How to Choose the Right Rug Size
Rugs are the foundation to any room, and they are also the easiest thing for the do-it-yourself decorator to get wrong. Considering that rugs aren’t cheap, the last thing you want to do is make a mistake with them!
I always start my rooms with a floor plan, which in turn will give me the right size rug I need for the space. A general rule of thumb is to leave 8” - 10” inches of hardwood as a border, and even a foot or more if your room is large. Also, if you are going with a custom rug, it’s the first thing you want to order as they are made overseas by hand and have a lengthy lead time. So again, knowing the size you need in advance via a floor plan is a must.
The most common mistake people make is buying too small of a rug. Nothing makes a room look skimpier than a bath-mat-size rug with a bunch of furniture gathered around it. Ideally, your rug should define the seating area, and all furniture should sit within its borders. You’ll note in my University Park living room I’ve done exactly that. In smaller spaces, it’s ok if the back legs of your sofa or a table over hangs the edge of the rug just a bit, but if half of the depth of a sofa or chairs hang over the edge, your rug is too small.
People often skip a rug in a dining room, thinking it my get soiled, but not using a rug in any room other than kitchens or baths is usually a mistake. Rugs give softness and intimacy to a room, and are integral to making a room feel cozy and livable.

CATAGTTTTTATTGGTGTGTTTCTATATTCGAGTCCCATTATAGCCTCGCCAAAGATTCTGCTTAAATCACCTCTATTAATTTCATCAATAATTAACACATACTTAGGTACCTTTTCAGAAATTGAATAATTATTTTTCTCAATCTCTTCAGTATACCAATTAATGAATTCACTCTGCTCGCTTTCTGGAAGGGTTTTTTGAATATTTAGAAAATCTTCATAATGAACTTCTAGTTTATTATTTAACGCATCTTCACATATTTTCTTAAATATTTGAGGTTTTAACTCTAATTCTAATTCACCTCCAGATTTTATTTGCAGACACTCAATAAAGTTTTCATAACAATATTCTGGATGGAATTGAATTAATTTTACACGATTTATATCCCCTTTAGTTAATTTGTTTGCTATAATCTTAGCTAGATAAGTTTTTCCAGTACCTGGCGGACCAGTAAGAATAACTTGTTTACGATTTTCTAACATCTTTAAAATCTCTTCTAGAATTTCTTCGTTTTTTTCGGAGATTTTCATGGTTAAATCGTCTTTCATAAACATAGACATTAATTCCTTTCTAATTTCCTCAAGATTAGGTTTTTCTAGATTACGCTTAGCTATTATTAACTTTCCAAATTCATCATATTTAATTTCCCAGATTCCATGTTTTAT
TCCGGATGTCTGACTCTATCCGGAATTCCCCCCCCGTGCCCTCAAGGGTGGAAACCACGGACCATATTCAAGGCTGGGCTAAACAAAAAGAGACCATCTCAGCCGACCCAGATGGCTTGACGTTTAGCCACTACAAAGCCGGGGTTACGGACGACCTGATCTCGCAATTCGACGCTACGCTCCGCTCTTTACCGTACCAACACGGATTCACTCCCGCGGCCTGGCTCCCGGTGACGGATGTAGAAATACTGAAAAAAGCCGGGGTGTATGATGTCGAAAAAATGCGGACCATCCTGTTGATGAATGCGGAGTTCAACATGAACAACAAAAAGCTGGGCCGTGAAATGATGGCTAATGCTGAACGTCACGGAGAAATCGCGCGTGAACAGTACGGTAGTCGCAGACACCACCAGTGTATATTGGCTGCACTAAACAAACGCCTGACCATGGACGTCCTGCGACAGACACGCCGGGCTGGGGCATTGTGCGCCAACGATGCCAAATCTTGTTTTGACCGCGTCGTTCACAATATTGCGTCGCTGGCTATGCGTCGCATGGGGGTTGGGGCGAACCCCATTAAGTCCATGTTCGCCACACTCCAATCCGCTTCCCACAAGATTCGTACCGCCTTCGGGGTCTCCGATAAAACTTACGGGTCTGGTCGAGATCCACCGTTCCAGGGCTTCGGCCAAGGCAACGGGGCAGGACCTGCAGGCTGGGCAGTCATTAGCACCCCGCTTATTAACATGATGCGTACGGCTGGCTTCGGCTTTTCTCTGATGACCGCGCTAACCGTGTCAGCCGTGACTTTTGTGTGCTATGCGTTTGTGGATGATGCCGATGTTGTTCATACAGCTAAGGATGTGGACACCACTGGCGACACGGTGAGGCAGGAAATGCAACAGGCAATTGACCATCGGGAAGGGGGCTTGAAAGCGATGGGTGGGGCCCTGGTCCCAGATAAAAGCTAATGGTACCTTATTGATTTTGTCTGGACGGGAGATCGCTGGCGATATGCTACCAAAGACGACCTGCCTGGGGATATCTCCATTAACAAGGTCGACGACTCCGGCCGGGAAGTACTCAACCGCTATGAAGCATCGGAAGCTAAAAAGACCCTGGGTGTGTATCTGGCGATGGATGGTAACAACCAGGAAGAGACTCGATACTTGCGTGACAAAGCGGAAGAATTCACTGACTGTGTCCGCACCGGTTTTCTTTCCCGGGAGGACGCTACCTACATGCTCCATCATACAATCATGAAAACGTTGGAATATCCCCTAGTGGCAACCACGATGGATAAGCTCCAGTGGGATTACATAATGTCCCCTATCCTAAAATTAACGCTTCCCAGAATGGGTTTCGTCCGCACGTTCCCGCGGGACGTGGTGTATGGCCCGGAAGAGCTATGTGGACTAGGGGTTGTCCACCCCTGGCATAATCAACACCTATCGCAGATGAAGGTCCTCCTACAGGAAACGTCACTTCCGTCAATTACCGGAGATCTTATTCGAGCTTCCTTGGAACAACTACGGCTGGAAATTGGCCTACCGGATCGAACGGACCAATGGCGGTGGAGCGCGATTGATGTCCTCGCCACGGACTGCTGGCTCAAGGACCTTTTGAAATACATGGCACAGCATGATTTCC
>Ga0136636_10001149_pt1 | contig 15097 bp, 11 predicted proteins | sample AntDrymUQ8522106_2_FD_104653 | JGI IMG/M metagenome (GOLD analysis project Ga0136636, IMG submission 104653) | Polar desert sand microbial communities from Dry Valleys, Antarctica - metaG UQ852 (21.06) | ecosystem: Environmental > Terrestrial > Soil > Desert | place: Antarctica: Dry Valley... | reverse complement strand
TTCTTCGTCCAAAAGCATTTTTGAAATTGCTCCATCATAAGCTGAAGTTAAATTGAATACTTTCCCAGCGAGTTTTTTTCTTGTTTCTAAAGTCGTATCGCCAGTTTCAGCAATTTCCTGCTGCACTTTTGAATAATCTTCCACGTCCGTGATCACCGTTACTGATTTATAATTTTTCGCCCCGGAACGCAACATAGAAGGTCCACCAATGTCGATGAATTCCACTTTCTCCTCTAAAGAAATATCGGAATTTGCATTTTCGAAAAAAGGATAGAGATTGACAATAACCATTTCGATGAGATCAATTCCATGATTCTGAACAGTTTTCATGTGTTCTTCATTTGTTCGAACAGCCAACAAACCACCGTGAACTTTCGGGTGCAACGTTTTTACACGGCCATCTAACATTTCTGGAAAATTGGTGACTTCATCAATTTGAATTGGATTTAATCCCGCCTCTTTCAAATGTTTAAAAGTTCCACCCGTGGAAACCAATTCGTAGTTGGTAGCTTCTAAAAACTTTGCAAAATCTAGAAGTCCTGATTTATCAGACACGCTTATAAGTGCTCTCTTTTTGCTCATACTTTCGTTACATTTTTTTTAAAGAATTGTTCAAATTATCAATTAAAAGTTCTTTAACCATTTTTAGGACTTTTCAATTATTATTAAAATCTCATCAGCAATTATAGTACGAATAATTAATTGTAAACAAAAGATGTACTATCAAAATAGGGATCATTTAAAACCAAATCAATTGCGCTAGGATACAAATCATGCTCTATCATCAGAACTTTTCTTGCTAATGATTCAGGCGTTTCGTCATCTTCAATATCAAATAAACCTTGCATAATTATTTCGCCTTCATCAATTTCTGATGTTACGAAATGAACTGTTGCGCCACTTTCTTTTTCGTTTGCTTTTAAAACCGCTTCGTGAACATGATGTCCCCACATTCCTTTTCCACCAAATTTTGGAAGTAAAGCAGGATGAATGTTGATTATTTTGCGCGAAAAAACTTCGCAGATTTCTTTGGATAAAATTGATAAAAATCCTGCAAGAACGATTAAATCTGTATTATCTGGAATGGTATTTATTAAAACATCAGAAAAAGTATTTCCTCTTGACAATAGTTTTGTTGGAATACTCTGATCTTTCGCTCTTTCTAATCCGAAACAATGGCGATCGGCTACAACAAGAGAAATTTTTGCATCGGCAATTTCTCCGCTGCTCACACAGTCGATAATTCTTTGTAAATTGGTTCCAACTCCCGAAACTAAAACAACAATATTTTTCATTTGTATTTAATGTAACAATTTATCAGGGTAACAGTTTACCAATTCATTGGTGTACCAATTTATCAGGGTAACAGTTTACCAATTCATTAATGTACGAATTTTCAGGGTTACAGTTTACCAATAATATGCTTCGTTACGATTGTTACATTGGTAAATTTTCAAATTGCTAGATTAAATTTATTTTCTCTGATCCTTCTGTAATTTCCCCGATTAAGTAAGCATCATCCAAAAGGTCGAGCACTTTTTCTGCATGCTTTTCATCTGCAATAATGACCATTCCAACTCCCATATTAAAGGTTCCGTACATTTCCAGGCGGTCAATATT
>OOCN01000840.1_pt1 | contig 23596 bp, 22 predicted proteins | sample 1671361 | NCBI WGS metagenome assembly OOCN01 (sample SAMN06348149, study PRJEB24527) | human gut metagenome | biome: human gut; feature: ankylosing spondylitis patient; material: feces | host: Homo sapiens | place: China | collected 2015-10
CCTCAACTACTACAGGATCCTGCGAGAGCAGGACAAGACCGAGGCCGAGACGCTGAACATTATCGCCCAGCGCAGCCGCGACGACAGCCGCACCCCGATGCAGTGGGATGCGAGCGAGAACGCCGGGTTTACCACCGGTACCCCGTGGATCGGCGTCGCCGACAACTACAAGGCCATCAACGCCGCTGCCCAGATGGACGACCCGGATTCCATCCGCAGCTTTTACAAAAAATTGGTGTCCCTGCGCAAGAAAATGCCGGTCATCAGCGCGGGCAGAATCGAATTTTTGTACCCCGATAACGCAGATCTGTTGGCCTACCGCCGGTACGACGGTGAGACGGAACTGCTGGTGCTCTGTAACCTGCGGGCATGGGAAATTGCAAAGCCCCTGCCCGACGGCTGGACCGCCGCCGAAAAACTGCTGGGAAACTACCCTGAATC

In a dining area or dining room, you should be able to pull a chair out and still have all the legs rest on the carpet. The rule can be a little looser in a great room, where a rug is used more to define a dining area, as in my Galveston beach house I design for HGTV’s Brother vs. Brother. Ideally, it would be about 6” wider, but then it would encroach on the the space for the barstools and that would be a big no-no. As with all things decorating, there are guidelines to follow, but it helps to know when the rules can be broken for aesthetic clarity!
The same rule applies to bedrooms. Ideally, all furniture should sit within the borders of the carpet, but the most important factor is making sure there is enough rug sticking out from under the bed so that your feet land on the carpet, whether you are sitting on the side or the foot of the bed. In the diagram below, the far right column is not ideal as the rug sits too far from the nightstands. It should sit under it, or at least close enough that the rough and the nightstands still “talk to” each other. Manufacturers generally make rugs in fairly standard sizes, so again I start with a floor plan to select the best option for the the space. Remember to buy the largest rug for your bedroom that will fit, yet still leave a border so you can see the hardwood underneath.
In the master of the same Galveston project, the room was quite narrow, so I selected a striped rug, with the stripe running perpendicular to narrow width of the room and to visually expand the space.
I hope you found today’s brief rug primer to be useful! For more rug inspiration, please visit my Rock That Rug Pinterest board.